I have a situation where an automatic mechanism to remove texts in a dataset that are not in Chinese. The dataset contains characters from Traditional Chinese, Simplified Chinese, English, and on some rare occasion French, Arabic, and other languages.
General purpose language detection packages (such as this one) produces a lot more false positives than expected. Texts with Chinese characters mixed with Latin characters are often classified as different languages. And quite often Chinese texts are classified as Korean, which is very interesting because the dataset does not have any Korean characters.
Since the tasks only requires a binary label (Chinese or not Chinese) for each input, I figure a better approach might be building my own algorithm that utilize the block range information of Unicode.
This post documents what I’ve learned about CJK characters in Unicode, and presents a better but still imperfect solution.
CJK characters in Unicode
It is a commonly used acronym for “Chinese, Japanese, and Korean”. The term “CJK character” generally refers to “Chinese characters”, or more specifically, the Chinese (= Han) ideographs used in the writing systems of the Chinese and Japanese languages, occasionally for Korean, and historically in Vietnam. 
In Unicode, the shared characters among Chinese, Japanese, and Korean, were identified and merged as “CJK Unified Ideographs”. They includes characters used in Chinese writing system, kanji in Japanese, and hanja in Korean.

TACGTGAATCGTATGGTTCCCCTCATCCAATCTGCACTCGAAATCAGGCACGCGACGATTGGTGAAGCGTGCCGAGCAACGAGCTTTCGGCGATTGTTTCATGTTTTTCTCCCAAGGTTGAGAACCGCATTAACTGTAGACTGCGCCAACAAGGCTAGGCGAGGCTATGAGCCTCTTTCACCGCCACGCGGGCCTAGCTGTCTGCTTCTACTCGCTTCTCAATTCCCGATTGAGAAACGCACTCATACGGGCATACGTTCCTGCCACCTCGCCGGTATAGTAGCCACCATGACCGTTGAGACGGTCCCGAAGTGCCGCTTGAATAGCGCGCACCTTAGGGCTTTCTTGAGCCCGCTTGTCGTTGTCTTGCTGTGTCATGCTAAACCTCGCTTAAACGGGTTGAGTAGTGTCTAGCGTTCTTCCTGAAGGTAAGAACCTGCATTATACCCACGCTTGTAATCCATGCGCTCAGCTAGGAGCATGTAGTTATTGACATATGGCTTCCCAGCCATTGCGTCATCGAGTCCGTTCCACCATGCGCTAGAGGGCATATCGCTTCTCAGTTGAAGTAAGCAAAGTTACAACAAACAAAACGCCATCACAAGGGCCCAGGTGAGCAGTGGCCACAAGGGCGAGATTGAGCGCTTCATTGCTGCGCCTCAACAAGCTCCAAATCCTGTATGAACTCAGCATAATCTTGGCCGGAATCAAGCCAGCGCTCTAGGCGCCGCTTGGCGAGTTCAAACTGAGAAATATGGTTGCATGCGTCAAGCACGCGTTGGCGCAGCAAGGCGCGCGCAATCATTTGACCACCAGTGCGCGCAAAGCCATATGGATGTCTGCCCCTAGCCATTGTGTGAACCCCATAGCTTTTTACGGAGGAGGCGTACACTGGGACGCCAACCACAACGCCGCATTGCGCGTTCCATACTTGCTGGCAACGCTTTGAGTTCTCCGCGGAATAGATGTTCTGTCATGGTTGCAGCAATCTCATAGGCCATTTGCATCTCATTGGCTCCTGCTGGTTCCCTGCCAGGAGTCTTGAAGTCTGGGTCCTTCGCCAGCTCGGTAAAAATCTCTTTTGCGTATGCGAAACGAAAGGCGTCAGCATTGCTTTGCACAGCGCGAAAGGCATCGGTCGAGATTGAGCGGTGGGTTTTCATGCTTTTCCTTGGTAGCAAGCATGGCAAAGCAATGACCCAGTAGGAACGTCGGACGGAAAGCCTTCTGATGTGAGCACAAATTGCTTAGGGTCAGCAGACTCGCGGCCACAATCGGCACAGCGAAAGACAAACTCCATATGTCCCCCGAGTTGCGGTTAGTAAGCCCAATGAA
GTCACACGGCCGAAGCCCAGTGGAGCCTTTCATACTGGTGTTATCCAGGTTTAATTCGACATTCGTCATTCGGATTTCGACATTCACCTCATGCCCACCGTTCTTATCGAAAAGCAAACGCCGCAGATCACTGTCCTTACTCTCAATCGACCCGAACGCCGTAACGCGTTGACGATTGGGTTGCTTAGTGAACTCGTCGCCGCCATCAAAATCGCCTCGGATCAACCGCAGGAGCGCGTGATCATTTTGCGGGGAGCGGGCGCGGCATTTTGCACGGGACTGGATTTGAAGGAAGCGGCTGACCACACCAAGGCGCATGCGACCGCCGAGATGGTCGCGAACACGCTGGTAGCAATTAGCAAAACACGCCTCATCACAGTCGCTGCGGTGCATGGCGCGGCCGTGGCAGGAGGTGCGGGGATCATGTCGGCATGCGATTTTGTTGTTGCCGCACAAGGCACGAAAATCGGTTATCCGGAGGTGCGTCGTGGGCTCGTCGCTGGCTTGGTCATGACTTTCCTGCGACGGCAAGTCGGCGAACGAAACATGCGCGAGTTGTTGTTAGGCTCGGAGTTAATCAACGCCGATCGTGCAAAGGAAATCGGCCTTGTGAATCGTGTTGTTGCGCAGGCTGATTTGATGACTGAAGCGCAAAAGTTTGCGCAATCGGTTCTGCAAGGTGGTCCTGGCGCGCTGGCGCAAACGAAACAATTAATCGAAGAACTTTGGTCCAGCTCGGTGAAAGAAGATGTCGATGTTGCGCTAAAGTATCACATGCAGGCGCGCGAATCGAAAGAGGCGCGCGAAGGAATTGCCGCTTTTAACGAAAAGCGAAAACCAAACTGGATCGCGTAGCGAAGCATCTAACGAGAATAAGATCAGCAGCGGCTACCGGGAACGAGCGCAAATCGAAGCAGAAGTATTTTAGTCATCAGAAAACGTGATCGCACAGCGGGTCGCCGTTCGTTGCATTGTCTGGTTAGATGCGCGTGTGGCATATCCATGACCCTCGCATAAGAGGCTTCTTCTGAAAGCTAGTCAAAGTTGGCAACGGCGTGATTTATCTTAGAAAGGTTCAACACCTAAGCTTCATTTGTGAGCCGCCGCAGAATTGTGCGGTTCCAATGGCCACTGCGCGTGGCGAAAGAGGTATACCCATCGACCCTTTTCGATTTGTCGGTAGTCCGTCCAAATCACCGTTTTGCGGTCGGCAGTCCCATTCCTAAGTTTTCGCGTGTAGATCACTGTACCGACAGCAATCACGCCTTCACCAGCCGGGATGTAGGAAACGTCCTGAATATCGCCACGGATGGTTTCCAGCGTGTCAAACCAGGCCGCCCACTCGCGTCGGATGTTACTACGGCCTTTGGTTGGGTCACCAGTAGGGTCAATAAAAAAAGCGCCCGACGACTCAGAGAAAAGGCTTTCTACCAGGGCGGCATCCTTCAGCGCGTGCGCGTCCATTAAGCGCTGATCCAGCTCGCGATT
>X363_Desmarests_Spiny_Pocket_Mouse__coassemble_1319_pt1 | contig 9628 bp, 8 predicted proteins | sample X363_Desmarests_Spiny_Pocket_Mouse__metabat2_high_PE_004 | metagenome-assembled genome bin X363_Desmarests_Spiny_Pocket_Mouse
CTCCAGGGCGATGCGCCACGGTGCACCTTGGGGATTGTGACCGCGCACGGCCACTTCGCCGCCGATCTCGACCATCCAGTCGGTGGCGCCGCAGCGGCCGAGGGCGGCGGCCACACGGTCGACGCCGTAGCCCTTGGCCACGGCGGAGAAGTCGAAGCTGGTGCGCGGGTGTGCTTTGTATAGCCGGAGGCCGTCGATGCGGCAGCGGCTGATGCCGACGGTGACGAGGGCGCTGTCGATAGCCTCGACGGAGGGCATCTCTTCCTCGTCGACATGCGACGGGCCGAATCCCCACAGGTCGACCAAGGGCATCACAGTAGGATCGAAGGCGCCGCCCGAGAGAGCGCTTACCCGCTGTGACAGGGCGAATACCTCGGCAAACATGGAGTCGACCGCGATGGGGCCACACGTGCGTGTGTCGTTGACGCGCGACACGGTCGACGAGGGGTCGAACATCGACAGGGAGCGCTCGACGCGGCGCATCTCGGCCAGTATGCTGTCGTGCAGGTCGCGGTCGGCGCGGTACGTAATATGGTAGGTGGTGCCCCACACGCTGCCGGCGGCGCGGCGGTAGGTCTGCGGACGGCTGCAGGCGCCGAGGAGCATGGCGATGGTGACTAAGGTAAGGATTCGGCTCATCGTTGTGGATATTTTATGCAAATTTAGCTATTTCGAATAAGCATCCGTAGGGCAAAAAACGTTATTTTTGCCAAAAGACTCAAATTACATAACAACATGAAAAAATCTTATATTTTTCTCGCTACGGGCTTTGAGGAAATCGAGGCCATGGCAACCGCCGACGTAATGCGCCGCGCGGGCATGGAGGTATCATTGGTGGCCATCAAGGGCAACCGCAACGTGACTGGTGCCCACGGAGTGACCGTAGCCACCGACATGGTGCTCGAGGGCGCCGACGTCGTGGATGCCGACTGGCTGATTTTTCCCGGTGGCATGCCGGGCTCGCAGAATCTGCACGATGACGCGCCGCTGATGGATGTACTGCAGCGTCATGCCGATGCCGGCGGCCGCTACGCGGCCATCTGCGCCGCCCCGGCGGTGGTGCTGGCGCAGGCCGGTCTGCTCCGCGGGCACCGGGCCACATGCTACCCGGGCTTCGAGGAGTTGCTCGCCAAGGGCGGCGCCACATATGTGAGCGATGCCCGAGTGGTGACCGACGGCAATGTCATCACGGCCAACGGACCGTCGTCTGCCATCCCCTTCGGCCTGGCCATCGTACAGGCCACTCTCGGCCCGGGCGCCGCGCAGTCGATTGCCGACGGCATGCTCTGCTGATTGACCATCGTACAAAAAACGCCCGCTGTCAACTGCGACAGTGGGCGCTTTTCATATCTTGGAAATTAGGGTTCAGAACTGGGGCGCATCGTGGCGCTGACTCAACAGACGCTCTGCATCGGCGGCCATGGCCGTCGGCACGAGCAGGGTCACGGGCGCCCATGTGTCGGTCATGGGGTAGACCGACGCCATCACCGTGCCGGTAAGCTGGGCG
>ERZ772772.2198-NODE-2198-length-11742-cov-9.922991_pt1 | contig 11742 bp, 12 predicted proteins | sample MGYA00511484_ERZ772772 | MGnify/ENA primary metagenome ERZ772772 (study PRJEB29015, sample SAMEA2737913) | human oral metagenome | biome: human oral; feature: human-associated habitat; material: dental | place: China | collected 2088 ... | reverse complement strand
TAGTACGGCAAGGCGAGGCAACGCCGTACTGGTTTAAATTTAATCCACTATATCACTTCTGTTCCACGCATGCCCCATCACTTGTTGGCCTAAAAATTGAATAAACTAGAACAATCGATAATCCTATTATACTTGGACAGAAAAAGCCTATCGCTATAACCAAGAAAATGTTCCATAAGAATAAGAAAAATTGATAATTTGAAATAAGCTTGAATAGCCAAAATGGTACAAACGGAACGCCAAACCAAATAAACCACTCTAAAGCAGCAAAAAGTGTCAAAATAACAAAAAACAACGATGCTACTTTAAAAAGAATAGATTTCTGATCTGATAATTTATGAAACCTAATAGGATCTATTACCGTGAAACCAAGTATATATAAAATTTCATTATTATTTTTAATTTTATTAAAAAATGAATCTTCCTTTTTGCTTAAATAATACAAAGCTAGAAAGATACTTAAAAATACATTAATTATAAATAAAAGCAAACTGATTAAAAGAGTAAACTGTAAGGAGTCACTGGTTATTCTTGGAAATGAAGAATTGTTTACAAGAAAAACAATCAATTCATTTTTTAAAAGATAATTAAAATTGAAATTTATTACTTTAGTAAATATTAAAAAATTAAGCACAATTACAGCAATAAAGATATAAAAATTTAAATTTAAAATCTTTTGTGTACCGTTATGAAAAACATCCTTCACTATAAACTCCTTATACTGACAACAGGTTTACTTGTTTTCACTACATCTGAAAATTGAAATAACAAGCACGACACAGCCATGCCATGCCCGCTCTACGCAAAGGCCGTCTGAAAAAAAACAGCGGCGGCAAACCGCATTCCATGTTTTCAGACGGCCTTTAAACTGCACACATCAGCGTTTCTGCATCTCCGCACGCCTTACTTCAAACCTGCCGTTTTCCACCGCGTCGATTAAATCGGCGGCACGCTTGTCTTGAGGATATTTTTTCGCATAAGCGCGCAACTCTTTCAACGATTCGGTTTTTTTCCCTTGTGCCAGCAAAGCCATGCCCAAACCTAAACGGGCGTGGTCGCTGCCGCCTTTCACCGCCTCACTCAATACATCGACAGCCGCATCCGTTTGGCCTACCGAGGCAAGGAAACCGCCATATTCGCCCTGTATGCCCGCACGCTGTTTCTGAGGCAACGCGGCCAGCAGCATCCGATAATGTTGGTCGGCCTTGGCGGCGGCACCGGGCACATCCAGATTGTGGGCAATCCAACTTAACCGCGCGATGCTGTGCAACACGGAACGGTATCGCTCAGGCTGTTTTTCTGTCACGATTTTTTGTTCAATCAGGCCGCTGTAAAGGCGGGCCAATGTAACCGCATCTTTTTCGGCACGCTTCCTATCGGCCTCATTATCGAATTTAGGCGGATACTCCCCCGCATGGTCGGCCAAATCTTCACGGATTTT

So can we take a character out from the unified ideographs and tell if it is a Chinese, Japanese, or Korean characters? Sadly, the answer is no:
It’s basically impossible and largely meaningless. It’s the equivalent of asking if “a” is an English letter or a French one. There are some characters where one can guess based on the source information in the Unihan Database that it’s traditional Chinese, simplified Chinese, Japanese, Korean, or Vietnamese, but there are too many exceptions to make this really reliable.
The good news is that Korean rarely use Chinese characters in modern days, and Japanese texts in most cases contains their own “hiragana” and “katakana” characters. The other cases with all Chinese characters, unfortunately, might require us to rely on probabilistic models that use language features. Distinguishing between Traditional and Simplified Chinese can be also quite difficult as well, and awaits further research.
Respective Unicode Blocks
The “common” block of CJK Unified Ideographs should cover most of the case. We should be able to ignore the extensions when classifying.
|CJK Unified Ideographs||4E00-9FFF||Common|
|Hangul Syllables||AC00-D7A3||Korean |
|CJK Unified Ideographs Extension A||3400-4DBF||Rare |
|CJK Unified Ideographs Extension B||20000-2A6DF||Rare, historic|
|CJK Unified Ideographs Extension C||2A700–2B73F||Rare, historic|
|CJK Unified Ideographs Extension D||2B740–2B81F||Uncommon, some in current use|
|CJK Unified Ideographs Extension E||2B820–2CEAF||Rare, historic|
|CJK Compatibility Ideographs||F900-FAFF||Duplicates, unifiable variants, corporate characters|
|CJK Compatibility Ideographs Supplement||2F800-2FA1F||Unifiable variants|
Python 3 Implementation
I emphasize using Python 3 to simplify things. The default encoding for Python 3 source code is UTF-8, and the language’s str type contains Unicode characters, meaning any string created using “unicode rocks!”, ‘unicode rocks!’, or the triple-quoted string syntax is stored as Unicode .
The following implementation uses
re.search to search for characters in the specified block(s). Some simple test cases are supplied, along with some incorrect cases, including Japanese texts with only Chinese characters, and a bizarre but common usage of a Japanese character in Traditional Chinese texts.
- [Unicode.org] FAQ - Chinese and Japanese
- [Wikipedia] CJK Unified Ideographs
- [key-shortcut.com] Japanese
- [Wikipedia] Hangul Syllables
- [StackOverflow] What’s the complete range for Chinese characters in Unicode?
- [python.org] Unicode HOWTO